(Not Intrude on the Present)
My client reached out to me in a state. He was crazy with jealousy – emphasis on the crazy. He knew his feelings had nothing to do with his new wife’s behavior. He trusted her. But he had been cheated on before, and it had devastated him. His ex had used email to carry on a years-long affair, and now his new wife was casually telling him about an email correspondence she was having with a male former coworker.
The people may have been different, but the situation was nauseatingly familiar, and his body was reacting accordingly. He was triggered.
Sharp Memories and Automatic Reactions
To be triggered is to have an intense emotional or physical reaction to a reminder of a trauma. Being triggered, then, is to experience the extreme and unpleasant end of remembering. Remembering is essential to our survival, so the brain is really good at it. If I could not remember where food was, that rustling grass means snake, or which person hurt me, I’d be lost. Events that are painful or terrifying leave the sharpest memories of all, because they were the most threatening to our survival.
In fact, the brain is so keen not to repeat them that it takes thinking completely out of the chain of reaction. When something feels familiar, and the thing we’re reminded of was dangerous, we react automatically, before thinking.
In time, consciousness can intrude upon our automatic reaction. My client came to see that his reaction was completely out of proportion to the stimulus – but not soon enough to prevent his suffering or to prevent him from lashing out at his wife and creating new wounds.
“I don’t want to do this anymore,” he said. “How do I make the trigger go away?”
A trigger is a reminder of a memory. Memories are important, so we don’t actually want them to go away. But we can disarm the trigger.
Awareness and Compassion
To disarm a trigger, you gently pull it apart with awareness and compassion. First, bring awareness to a reaction that is automatic. Then, meet your reaction with compassion: take steps to calm down, allow your feelings, and gently learn to think differently about the situation that alarms you.
Bring awareness to the reaction. Notice that you have been triggered, and it’s no one’s fault. Your body’s reaction is automatic, not conscious (yet).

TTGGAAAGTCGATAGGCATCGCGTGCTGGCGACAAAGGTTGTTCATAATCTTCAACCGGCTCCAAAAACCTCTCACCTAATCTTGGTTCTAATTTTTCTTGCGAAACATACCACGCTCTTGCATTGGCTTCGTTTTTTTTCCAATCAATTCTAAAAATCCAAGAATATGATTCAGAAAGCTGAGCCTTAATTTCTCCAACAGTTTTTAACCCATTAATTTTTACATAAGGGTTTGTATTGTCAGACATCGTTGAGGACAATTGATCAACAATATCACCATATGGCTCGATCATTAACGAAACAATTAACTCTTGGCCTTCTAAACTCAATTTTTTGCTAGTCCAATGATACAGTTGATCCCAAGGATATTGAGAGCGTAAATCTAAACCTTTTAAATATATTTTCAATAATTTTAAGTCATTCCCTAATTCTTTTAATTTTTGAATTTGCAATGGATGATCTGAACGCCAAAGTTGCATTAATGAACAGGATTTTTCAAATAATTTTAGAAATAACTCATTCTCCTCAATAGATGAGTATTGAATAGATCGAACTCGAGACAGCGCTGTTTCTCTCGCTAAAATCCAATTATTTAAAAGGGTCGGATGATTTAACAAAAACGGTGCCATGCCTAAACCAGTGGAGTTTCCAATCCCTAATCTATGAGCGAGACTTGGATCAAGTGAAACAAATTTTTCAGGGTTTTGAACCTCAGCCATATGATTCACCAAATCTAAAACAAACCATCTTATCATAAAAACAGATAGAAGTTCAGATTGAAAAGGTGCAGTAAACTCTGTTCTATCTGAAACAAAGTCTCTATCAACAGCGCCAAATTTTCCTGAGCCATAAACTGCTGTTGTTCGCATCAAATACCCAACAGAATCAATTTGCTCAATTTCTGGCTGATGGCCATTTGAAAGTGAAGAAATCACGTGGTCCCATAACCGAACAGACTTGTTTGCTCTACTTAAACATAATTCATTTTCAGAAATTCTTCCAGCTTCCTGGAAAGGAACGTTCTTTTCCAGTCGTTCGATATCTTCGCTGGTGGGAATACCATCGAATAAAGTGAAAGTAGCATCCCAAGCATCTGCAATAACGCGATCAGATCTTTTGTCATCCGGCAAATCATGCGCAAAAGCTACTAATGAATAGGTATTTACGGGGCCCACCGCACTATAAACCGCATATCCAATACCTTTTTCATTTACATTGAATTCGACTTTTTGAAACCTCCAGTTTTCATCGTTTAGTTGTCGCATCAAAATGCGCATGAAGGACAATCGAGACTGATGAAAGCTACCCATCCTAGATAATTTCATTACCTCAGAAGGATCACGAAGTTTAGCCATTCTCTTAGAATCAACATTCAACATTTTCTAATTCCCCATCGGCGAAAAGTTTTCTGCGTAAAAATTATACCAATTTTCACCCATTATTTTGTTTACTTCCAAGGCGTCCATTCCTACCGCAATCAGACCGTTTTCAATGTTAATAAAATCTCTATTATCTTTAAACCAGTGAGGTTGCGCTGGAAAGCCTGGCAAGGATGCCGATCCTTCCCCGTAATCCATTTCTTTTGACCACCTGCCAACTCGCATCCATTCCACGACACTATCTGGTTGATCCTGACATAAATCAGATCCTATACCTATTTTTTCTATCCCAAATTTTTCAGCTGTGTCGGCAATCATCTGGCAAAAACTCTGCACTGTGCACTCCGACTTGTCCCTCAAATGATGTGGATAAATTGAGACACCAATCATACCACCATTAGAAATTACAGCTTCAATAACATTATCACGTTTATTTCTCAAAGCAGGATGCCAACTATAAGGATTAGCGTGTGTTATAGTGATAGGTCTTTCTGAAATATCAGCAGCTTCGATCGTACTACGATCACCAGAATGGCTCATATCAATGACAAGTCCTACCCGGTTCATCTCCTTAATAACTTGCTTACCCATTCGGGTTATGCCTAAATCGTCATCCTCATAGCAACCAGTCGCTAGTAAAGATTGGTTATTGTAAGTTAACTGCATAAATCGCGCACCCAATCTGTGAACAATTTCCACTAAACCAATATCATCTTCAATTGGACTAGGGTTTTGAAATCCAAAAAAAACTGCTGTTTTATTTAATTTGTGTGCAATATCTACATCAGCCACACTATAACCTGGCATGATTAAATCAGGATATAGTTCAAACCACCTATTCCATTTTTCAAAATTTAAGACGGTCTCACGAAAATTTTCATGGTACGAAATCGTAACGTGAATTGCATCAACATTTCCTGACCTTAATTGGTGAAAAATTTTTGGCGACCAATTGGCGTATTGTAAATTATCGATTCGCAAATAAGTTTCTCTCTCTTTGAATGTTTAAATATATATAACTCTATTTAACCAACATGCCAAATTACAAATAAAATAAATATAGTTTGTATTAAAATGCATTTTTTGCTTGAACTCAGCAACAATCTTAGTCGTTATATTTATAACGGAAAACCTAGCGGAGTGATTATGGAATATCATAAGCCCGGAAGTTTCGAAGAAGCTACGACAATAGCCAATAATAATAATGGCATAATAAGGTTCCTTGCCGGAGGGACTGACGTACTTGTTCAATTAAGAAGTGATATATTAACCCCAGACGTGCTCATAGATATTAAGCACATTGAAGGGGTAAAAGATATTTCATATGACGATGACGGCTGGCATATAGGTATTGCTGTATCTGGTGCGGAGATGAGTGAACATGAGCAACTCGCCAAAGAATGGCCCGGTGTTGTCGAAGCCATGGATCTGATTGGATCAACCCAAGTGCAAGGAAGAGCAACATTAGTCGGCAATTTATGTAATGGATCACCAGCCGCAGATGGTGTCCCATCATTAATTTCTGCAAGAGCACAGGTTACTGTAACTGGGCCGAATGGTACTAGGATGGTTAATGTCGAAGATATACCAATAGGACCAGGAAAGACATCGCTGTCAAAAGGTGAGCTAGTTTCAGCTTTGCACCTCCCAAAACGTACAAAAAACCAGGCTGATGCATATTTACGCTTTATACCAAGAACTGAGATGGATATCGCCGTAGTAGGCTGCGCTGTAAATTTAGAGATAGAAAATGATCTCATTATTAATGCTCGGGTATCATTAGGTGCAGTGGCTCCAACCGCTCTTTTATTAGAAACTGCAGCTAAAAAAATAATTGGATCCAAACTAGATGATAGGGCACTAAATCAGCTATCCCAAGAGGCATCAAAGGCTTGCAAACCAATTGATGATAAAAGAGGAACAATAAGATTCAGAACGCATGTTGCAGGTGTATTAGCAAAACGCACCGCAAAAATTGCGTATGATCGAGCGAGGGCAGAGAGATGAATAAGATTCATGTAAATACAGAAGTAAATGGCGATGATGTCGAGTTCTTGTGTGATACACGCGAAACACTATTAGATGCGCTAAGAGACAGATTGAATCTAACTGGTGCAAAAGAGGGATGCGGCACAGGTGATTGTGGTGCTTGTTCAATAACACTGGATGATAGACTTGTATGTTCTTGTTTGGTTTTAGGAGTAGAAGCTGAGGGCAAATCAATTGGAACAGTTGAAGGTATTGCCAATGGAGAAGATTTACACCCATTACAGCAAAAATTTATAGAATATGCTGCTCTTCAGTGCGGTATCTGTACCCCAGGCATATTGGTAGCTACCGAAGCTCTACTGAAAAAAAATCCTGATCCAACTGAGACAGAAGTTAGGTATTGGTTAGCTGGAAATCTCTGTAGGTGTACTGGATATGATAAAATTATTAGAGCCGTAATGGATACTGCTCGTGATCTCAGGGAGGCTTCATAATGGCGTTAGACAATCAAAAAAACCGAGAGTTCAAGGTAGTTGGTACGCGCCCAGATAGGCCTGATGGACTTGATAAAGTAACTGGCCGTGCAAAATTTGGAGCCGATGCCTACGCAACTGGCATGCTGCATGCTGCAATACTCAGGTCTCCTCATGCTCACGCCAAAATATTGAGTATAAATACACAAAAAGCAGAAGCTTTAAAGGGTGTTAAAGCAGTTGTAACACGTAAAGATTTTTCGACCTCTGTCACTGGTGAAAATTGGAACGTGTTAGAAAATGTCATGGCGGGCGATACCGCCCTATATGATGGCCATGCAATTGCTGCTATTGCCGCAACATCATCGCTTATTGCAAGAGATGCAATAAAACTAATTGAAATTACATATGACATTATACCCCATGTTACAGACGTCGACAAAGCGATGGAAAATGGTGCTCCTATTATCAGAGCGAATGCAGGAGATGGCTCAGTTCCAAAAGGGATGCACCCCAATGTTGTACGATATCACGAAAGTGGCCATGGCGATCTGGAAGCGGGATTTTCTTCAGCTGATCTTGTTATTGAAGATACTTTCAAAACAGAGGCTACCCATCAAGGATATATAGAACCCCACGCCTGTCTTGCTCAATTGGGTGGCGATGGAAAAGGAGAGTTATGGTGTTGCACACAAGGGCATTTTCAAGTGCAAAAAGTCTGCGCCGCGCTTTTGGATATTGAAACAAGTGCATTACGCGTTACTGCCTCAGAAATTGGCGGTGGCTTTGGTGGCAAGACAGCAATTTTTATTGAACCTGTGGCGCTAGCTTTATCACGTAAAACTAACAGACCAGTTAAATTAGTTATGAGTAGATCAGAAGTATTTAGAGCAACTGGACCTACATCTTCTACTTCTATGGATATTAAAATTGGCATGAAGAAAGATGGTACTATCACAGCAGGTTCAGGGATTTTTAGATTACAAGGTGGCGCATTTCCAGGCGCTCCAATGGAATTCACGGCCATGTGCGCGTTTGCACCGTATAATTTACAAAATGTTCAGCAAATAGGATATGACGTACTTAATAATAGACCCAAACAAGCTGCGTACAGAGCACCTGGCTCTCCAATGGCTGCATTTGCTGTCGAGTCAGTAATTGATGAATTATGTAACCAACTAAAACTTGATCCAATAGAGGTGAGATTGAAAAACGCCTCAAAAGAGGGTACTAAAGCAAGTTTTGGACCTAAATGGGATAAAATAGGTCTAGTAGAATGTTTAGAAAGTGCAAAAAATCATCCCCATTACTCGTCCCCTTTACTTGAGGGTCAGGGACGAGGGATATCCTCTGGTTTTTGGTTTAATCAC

Take steps to calm down. The fight/flight response is automatic and predictable. There are a few ways you can help yourself move out of it and into a calmer state.
- Move your body. When the fight/flight response is activated, stored glucose is released into your blood stream to power action. Use it: move your body. Match the intensity of your movement to the intensity of your activation (upset). Run, walk, do jumping jacks or arm circles, stretch.
- Sigh. The fight/flight response makes your breathing fast and shallow. To calm down, sigh: empty your lungs loudly and completely, breathe in slowly, sigh, repeat. A sigh is a signal to release endorphins to bring you back to calm.
- Widen your gaze. The fight/flight response narrows your vision to what’s right in front of you. Consciously widen your gaze by focusing on your peripheral vision or looking for two or three colors at the same time.
Allow your feelings. My client told me he was embarrassed about reacting as he did. To be embarrassed is to believe you shouldn’t have reacted that way. The voice in your heads says, “You should be over this by now!” “What’s wrong with you that you can’t get over it?”
Oh. I know that voice. It’s awful. Moreover, it does not help. What does help? Allowing your feelings. Let them in. Say, “It’s okay to feel sad/mad/scared. What happened to you hurt. Of course you feel sad/mad/scared.”
You’ll be amazed at how quickly your feelings pass when you don’t fight them.
Learn to think a new thought. The brain predicts. When it encounters a situation, it does not say, “What is this?” It says, “What is this like?”
When you’re triggered, it thinks that this novel situation is actually the same situation that hurt you in the past – “better safe than sorry” is its motto. If you know better – know that this situation is not really the same as before – teach it a new thought: “This is not that.” Say it gently, as you would when teaching your child or your pet the difference between a live snake and a rubber snake.
If your trauma is very deep or vast, I encourage you to work with a therapist trained in trauma release. If, however, your trauma is more ordinary – yes, ordinary, because life can be hard and people can be mean, and trauma is the result more often than we think it ought to be. . . if your trauma is ordinary, its triggers can be disarmed. The patient application of awareness and compassion can weaken automatic reactions until they cease to distress at all, and the memories stay where they belong: in the past.